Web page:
Like it's 1981 all over again, part three

We’re playing The Haunted Keep mini-dungeon from 1981 Moldvay-era Basic D&D using 4e D&D. We’ve got three characters (plus a backup Wizard), and they’re about to enter…….

Read on.

The entrance corridor into the Haunted Keep is 15′ long, 5′ wide and contains a pit trap. DMG87. Easy. Passive Perception checks all fail, no one’s watching out for traps and Hairy Bob (Thuggish Fighter and thief wannabe) fails the Reflex save. We’re off to a great start. Down he goes, taking 6 damage for the sudden landing. I briefly consider adding a pressure plate to the bottom of the pit which triggers a pendulum blade to scythe out of the wall at waist height a round later….. but that would be too cruel. Save that one for later.

He climbs out, massaging his (hairy) ego and the others leap across the pit easily to face the inner doors to the Keep.

“They’re blown apart, as if some great force from within wanted to get out very, very suddenly. Pieces of wood are even embedded in the stonework to either side.”
“What level are we again?”

By this point it’s worth mentioning that this is 4e D&D, but we’re playing without miniatures or battlemat. This is pure in-your-head gaming from start to finish, and y’know what – it’s working. Partly that’s because we’re experienced gamers doing what comes naturally, but mainly it’s because we’re playing D&D like D&D. Smaller locations and cramped conditions make for less tactical wiggle room, so less need for absolute positioning. Lesson learned: if you want to play D&D without a battlemat, play it small.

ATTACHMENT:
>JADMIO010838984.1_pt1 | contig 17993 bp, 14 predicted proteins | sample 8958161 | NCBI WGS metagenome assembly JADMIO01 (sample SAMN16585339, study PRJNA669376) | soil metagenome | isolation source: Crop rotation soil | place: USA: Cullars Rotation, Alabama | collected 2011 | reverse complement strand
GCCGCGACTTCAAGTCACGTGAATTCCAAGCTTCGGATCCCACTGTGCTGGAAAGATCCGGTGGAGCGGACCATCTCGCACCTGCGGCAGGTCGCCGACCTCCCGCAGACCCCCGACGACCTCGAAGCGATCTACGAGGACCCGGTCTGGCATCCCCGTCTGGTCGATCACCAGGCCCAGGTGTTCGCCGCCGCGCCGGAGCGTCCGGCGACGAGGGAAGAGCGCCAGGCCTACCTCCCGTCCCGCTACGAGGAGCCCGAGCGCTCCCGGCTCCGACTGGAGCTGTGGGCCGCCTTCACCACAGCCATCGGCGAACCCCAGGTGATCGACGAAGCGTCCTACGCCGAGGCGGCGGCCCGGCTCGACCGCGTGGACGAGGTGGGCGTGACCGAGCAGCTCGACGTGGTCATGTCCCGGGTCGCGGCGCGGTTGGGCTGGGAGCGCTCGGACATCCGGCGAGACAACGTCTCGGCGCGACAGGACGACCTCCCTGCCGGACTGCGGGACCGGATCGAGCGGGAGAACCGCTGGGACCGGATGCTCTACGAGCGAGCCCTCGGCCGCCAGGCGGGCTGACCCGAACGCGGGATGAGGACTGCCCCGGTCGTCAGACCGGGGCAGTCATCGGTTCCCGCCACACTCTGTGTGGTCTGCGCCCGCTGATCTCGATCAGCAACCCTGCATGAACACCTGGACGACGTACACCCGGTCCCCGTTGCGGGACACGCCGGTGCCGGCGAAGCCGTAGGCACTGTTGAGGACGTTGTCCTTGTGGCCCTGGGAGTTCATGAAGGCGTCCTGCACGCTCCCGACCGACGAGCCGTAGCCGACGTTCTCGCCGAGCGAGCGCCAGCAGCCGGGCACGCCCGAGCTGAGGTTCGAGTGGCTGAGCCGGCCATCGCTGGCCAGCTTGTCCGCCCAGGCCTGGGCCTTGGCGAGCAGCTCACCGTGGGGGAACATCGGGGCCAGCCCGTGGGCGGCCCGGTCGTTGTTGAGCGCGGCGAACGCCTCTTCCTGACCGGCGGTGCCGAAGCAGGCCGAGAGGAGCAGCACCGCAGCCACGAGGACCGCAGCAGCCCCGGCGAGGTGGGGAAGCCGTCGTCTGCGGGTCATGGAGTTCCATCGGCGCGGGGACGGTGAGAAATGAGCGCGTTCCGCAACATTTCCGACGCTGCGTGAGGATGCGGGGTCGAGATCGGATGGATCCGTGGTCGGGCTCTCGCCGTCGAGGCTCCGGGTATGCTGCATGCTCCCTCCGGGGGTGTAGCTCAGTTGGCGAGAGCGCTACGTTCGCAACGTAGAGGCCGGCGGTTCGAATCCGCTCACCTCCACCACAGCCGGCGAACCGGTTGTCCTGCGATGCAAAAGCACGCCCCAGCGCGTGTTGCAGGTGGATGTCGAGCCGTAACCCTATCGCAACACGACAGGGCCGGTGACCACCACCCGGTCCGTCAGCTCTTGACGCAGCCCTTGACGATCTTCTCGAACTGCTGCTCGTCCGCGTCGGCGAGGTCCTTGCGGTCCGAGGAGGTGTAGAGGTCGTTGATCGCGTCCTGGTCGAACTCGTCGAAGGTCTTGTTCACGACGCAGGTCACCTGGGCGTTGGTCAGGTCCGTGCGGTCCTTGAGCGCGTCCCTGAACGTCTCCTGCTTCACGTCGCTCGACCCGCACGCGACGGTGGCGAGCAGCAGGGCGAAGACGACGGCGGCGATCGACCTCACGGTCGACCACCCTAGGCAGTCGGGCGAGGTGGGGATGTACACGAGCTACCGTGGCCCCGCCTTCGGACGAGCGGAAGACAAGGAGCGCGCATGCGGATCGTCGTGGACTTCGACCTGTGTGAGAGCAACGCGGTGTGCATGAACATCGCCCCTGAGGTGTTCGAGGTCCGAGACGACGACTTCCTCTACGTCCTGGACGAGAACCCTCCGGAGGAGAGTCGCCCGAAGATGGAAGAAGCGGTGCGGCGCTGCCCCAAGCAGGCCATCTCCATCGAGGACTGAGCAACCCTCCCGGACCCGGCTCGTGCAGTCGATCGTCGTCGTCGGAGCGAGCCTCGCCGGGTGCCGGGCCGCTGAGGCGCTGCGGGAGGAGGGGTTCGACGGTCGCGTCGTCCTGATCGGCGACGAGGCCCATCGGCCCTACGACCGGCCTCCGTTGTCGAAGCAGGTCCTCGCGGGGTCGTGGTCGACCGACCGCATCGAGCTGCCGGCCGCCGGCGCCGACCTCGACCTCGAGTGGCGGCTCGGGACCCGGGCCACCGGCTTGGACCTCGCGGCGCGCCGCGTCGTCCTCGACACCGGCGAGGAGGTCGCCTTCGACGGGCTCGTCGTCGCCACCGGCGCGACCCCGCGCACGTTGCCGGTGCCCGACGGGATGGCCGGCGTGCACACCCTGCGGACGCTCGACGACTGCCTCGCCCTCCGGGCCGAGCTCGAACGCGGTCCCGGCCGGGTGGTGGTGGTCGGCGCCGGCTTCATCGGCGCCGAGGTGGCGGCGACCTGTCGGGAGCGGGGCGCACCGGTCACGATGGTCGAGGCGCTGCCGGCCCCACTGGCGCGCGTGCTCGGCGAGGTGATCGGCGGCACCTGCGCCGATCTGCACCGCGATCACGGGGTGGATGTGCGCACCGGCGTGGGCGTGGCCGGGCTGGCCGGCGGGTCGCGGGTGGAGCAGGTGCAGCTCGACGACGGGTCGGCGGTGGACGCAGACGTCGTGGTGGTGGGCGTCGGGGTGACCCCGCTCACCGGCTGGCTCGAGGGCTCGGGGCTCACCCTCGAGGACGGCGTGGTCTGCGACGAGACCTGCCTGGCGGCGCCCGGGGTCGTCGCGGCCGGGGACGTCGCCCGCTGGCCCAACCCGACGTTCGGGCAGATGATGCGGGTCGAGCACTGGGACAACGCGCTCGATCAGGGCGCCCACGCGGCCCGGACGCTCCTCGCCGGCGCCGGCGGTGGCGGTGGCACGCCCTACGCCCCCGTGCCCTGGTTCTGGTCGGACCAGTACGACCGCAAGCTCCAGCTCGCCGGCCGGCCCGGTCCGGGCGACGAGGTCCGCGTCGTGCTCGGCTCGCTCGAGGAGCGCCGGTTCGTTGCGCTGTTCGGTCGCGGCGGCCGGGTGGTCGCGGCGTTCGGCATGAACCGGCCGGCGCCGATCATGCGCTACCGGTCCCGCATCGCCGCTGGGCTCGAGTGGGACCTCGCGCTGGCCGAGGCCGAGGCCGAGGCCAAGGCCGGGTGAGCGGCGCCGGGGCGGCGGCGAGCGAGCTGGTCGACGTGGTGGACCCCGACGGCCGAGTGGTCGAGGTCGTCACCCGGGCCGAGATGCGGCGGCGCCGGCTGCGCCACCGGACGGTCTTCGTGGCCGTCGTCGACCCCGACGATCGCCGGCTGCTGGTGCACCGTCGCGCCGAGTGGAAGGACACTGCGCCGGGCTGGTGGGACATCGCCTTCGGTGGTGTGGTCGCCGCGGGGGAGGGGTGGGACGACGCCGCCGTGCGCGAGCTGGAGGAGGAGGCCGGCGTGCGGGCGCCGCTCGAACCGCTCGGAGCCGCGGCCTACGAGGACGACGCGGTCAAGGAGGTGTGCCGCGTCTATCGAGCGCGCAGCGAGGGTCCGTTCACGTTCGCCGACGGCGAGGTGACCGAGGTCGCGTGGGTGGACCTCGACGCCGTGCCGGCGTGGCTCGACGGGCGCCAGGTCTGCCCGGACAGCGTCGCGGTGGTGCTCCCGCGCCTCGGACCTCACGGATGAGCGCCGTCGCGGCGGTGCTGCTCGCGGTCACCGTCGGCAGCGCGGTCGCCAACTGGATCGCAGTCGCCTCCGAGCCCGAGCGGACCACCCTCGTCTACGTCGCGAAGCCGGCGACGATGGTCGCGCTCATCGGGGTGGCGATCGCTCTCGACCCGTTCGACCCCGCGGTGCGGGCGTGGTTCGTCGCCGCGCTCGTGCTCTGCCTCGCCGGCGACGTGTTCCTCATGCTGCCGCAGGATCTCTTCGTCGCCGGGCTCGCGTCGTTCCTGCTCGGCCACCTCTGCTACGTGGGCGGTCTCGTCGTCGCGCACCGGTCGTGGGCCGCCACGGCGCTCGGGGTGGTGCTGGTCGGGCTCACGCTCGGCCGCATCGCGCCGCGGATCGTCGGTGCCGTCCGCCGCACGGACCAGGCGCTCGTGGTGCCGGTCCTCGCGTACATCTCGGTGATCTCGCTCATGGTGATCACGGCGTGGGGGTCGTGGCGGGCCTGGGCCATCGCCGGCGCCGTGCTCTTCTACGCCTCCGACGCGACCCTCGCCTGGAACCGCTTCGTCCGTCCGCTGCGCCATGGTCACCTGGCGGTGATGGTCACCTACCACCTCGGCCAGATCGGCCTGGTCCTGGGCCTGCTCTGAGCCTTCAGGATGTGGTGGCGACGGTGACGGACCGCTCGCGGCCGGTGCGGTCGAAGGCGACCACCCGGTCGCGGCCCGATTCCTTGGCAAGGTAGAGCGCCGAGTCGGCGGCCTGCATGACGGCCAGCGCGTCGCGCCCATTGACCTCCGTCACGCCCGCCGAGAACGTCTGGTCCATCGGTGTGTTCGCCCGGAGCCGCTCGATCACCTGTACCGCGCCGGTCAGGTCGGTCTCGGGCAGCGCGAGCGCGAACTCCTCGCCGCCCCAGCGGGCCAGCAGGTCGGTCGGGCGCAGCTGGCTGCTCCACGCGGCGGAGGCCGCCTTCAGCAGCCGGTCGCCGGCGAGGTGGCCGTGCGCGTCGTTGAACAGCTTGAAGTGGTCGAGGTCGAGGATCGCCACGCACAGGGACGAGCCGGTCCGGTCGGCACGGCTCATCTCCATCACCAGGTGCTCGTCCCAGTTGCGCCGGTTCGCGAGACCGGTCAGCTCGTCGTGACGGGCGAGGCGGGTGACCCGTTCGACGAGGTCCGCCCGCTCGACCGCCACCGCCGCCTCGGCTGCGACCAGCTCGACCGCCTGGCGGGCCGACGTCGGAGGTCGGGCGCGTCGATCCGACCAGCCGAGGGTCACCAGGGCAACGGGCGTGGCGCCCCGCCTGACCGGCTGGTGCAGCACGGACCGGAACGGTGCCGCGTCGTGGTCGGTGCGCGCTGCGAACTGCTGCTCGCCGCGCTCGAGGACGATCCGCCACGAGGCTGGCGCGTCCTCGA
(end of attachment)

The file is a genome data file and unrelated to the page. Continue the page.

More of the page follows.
Heading through the door and the players have a choice of left or right. They head left, briefly explore the (empty) Room 1 then enter Room 2 which contains a Crab Spider attached to a tapestry. I replace that with a mated pair of Deathjump Spiders reduced to Level 2 (MM246, -2 attack, AC & defences, -16HP, bite 2d6+2, 4 poison, 125XP each). These shouldn’t tax the players too much but one lands on Hairy Bob’s hairy head, and he runs outta the door screaming. Wimp.

“Getitoff! Getitoff! Getitoff!”
“Stay still! How am I supposed to hit it if you keep flailing around like that?”
:rolls dice:
“There. Got it. Bob? Bob? BOB?”

Thanks to the pit trap, spider bite and two rounds of poison damage (not to mention being hit by Parson Jeffries’ mace), Bob is down to just 2 Hit Points, and the party decide to take a short rest before moving on.

I do what all good GMs do in such a situation, and roll for a random encounter…………

Next time: Goblings!

Here’s Hairy Bob. His name is Bob, and he’s Hairy. After his spider infestation though it’s likely he’ll be changing his name to Bald Bob real soon. As a Fighter he’s armed to the teeth with a Scimitar, Shield, Daggers and Crossbow. As a Thief wannabe he’s pretty good at stabbing you in the back with any of them. Except maybe the shield.

Hairy Bob, Unaligned Human Fighter/Rogue-1